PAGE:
Report No. 185
This section deals with 'proof of execution of document'. In the 69th Report, some amendments have been suggested and, therefore, we shall examine the matter in some detail. Section 68 reads as follows:
"68. If a document is required by law to be attested, it shall not be used as evidence until one attesting witness at least has been called for the purpose of proving its execution, if there be an attesting witness alive, and subject to the process of the court and capable of giving evidence:
Provided that it shall not be necessary to call an attesting witness in proof of the execution of any document, not being a will, which has been registered in accordance with the provisions of the Indian Registration Act, 1908 (16 of 1908), unless its execution by the person by whom it purports to have been executed is specifically denied."
Under the provisions of Section 57, 58 and 63 of the Indian Succession Act, 1925, certain wills are liable to be attested by two witnesses. (There may be other wills which are not required to be attested.) Under Section 59 of the Transfer of Property Act, 1882, mortgages for Rs.100 or more have to be attested by two witnesses and gifts of immovable property have to be also attested by two witnesses under Section 123 of the same Act.
In the 69th Report, various reasons were given for dispensing with the need for calling an attesting witness in the case of all documents (except wills) and confine the section to wills. It was also suggested that cases of "delay or expense in calling him", or "being kept out of the way by the adverse party" or 'incapable of giving evidence' should also be added in the exceptions, i.e. after the word 'unless'. Reference was made to the hardship created by the section requiring that an attesting witness be called in the case of every document required to be attested (except wills) and to the opinion of Sarkar to support this view. It was also said that Section 68 should not apply if the will is more than 30 years old (Section 90) or was not produced in spite of notice (Section 89).
We may add that the proposals are broadly in conformity with the English law as it stands after the (UK) Evidence Act, 1938. Phipson says (para 40.13):
"Documents required by law to be attested are (subject to the exceptions mentioned below) provable by calling the attesting witness. The rule is now imperative only in the case of wills and other testamentary instruments. The witness, in the case of wills, etc. is the witness of the court and can be cross-examined by the party calling him as to any evidence he gives tending to negative execution, or on other relevant issues."
In para 40.16(f), it is observed:
"The law has been much altered by the Evidence Act, 1938, Section 3. In the case of any document, other than a will or other testamentary disposition, the former law is practically reversed by the provision that an instrument required by law to be attested may be proved in civil or criminal proceedings as if no attesting witness were alive. In the case of a will or other testamentary instrument, the Act expressly leaves the old law unaltered.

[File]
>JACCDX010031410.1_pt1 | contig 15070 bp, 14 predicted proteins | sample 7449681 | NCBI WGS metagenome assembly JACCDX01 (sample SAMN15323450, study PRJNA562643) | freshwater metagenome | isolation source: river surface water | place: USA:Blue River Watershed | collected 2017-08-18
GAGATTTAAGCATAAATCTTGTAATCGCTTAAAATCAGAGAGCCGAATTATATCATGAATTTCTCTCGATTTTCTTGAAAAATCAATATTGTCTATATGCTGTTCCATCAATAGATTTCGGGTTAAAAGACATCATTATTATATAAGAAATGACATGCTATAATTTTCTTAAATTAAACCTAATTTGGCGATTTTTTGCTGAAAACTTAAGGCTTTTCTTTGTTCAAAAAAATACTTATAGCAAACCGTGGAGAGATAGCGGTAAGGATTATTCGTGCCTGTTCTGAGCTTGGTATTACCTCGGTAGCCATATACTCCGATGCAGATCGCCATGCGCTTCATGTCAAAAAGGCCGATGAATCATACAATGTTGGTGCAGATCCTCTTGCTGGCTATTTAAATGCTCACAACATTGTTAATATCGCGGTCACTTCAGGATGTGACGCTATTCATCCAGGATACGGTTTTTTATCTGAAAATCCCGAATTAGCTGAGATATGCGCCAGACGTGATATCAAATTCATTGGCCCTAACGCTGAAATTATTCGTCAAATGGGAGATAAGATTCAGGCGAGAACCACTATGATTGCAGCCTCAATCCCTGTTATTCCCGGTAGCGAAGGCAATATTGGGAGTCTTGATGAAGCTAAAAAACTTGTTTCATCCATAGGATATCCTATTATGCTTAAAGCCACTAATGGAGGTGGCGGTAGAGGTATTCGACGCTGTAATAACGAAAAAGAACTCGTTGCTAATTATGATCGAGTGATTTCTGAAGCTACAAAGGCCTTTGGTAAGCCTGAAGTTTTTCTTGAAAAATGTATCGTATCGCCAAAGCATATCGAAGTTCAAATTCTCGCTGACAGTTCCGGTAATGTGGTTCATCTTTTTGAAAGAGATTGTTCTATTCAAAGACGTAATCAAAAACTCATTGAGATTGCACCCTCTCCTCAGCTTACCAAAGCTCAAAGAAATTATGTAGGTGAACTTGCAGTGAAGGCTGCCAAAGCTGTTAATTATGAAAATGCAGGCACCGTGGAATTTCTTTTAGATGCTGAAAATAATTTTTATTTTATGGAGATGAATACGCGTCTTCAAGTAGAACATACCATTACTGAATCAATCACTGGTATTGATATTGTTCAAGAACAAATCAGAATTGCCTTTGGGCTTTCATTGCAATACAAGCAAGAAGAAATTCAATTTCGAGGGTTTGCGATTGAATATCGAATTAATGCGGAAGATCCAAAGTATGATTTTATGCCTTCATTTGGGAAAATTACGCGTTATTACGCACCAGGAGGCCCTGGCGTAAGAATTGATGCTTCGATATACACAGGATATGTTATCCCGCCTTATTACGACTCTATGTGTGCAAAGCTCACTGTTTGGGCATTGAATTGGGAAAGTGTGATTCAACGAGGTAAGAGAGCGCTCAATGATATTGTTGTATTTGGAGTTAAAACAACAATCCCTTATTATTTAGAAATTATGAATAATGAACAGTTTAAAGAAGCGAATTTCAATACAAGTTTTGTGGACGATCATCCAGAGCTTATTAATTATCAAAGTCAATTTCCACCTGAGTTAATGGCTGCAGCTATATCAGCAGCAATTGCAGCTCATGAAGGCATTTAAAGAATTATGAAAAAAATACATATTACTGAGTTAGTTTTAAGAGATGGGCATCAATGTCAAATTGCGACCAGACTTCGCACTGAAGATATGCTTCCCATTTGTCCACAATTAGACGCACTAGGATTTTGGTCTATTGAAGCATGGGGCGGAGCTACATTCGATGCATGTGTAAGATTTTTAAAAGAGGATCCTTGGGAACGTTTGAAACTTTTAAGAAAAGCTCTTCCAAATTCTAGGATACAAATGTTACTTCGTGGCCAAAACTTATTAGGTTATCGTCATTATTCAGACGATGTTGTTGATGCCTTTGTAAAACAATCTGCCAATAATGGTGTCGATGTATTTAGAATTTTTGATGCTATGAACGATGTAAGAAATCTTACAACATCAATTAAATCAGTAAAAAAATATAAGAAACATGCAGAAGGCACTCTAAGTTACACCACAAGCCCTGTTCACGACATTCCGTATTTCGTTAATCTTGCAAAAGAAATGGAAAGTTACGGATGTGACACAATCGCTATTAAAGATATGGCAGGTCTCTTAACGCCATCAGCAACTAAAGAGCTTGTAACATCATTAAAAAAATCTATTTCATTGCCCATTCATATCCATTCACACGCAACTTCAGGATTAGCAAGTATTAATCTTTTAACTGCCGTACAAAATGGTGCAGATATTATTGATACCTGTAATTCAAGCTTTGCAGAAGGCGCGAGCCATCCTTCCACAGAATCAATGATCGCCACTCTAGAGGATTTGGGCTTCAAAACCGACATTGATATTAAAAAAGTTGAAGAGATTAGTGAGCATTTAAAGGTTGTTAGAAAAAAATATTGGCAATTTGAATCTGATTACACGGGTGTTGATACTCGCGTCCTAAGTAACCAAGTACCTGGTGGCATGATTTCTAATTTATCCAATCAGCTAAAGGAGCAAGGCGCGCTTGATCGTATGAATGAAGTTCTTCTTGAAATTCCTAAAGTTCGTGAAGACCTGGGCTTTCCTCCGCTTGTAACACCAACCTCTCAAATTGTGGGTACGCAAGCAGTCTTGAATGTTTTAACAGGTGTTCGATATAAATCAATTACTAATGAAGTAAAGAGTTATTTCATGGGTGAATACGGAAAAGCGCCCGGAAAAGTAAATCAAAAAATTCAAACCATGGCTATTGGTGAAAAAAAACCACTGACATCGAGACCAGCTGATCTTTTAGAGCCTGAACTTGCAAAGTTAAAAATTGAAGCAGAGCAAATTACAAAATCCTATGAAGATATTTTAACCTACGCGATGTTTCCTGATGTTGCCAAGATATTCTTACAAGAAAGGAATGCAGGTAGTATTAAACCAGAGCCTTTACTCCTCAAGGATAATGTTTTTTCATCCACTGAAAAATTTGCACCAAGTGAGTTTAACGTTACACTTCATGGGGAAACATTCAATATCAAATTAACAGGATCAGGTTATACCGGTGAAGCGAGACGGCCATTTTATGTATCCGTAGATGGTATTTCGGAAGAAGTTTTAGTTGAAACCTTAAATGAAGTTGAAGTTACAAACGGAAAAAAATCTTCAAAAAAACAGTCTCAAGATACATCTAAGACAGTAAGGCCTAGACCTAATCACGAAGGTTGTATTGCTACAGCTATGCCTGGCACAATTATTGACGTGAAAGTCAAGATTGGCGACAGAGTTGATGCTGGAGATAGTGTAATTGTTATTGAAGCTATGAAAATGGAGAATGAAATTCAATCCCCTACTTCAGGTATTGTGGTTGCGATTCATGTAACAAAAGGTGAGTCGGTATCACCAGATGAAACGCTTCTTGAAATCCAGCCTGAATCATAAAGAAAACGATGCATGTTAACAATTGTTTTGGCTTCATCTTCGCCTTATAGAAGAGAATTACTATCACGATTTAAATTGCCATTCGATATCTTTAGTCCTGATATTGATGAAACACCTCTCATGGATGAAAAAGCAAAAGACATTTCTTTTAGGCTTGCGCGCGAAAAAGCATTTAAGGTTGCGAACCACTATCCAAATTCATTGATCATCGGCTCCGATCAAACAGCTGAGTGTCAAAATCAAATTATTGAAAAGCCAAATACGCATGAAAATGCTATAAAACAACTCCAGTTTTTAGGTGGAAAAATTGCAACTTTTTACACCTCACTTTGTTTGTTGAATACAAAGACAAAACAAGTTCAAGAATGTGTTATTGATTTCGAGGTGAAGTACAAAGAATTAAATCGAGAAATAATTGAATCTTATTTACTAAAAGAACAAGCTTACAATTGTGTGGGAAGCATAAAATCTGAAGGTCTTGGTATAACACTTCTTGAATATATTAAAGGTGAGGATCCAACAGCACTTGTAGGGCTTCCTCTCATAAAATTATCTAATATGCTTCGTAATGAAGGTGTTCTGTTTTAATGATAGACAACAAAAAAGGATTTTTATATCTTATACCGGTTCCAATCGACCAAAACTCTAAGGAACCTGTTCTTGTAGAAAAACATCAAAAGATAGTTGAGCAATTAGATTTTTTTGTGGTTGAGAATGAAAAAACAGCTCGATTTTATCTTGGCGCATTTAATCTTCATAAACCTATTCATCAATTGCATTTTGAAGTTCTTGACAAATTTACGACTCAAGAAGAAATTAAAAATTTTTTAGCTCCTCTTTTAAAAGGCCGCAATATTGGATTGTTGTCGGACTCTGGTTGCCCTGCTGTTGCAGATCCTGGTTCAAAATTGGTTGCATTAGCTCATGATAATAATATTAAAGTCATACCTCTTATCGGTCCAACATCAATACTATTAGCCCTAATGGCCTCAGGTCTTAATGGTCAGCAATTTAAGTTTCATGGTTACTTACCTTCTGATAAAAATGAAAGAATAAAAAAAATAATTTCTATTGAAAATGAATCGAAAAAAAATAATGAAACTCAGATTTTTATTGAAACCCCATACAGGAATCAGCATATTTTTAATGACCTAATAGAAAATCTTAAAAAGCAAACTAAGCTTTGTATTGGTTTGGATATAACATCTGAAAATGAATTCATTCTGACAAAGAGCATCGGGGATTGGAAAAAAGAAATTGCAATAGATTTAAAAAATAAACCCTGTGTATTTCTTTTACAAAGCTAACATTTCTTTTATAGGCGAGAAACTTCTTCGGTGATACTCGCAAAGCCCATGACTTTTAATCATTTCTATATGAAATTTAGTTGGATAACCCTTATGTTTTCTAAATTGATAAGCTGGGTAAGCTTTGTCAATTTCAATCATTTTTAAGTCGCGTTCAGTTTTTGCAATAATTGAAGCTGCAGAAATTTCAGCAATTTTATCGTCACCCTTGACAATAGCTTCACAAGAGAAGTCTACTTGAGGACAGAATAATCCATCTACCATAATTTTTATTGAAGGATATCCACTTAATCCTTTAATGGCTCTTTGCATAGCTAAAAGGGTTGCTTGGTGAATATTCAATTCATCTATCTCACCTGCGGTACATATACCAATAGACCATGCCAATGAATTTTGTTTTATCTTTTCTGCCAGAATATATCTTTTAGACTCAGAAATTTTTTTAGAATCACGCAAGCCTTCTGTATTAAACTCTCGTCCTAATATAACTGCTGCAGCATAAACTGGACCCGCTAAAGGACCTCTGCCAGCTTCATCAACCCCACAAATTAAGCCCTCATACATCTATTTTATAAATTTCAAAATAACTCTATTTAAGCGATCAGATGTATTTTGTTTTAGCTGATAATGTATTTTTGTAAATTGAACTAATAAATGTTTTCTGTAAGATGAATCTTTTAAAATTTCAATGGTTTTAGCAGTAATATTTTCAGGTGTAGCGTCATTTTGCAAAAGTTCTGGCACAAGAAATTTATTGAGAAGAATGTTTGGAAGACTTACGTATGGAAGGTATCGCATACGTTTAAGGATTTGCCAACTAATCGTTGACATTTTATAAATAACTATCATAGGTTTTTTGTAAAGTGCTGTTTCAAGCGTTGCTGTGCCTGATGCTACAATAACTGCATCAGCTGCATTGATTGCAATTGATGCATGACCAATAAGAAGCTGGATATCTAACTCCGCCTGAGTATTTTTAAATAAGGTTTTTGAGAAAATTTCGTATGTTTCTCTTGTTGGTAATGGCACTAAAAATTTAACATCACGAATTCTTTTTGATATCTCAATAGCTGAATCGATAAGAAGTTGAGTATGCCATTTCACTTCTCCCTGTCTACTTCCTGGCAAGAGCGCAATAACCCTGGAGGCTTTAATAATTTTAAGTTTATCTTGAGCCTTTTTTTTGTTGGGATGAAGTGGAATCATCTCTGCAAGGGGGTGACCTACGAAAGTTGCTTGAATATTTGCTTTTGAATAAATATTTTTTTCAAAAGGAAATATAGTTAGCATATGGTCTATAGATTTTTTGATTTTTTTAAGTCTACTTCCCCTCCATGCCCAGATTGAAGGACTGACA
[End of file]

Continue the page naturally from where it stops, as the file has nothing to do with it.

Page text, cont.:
In the case of a testamentary instrument, therefore, it remains the law that where the attesting witness is dead, insane, out of the jurisdiction, kept away in collusion with the other side, or cannot be found after diligent search, and the document is not 20 years old, secondary evidence of execution must be given by proof of the handwriting of the witness; or if this is not obtainable, by presumptive or any other available evidence. So, perhaps, if the witness is seriously ill."
It will be noted that the corresponding law in England is to accept not only documents other than a will but even in case of wills, to accept other situations where the witness is kept out of the way. So far as attestor who cannot be found, that aspect is covered by Section 69.
We shall now refer briefly to the reasons given both in England (Phipson) and in India (69th Report and Sarkar) as to why the procedure of calling an attesting witness in the case of all documents (other than wills), should be given up.
The reasons in the 69th Report and those added by us are: (i) hardship in calling the attestor as a witness, in as much as, over a period of years, the attestor may have gone to a distant place, or become old or sickly; (ii) if the evidence of the executant, if living, is not mandatory, why should attestor's evidence be mandatory; (iii) any way, attestation has to be proved, if the Transfer of Property Act had made attestation compulsory in the case of some documents. Even in the case of documents which did not require compulsory attestation, proof of attestation may add to the proof of genuineness of the document; (iv) sometimes, if the attestor denies his attestation, the parties have to cross-examine him and prove attestation; (v) it is not necessarily the best evidence.
Phipson also says (see para 40.13) that the original principle was this: "The reason is not (as is sometimes supposed) that proof by the attesting witness is the best evidence, but that he is the witness appointed or agreed upon by the parties to speak to the circumstances of its execution, an agreement which may be waived for the purposes of dispensing with proof at the trial but cannot be broken".
But, according to Phipson, this old principle is no longer accepted: "The rule appears to have no connection with the 'best evidence' principle, which, as already noticed, was a much later introduction. Indeed, at first a witness to an instrument was not necessarily one who had seen it being executed but one who was prepared to give it credit by his name, and it was no uncommon thing for such witnesses, when questioned, to know nothing about the execution." He says further: "There is no rule that evidence of an attesting witness is conclusive. Other persons present at the time may be called to contradict him".
Sarkar (15th Ed, 1999, p. 1124) quotes Wigmore (para 1288) to say that the theory that parties must be deemed to have agreed that an attestor will be a person who should speak about the circumstances of the execution, is not correct and there "no such agreement can be implied, particularly when attestation is required by law". In other words, the mandate of the law excludes any theory of an implied agreement that "the attestor" is to be the witness to the circumstances of execution. Wigmore also says (para 1288) that the right to cross-examine the attestor is not a weighty safeguard. Sarkar says: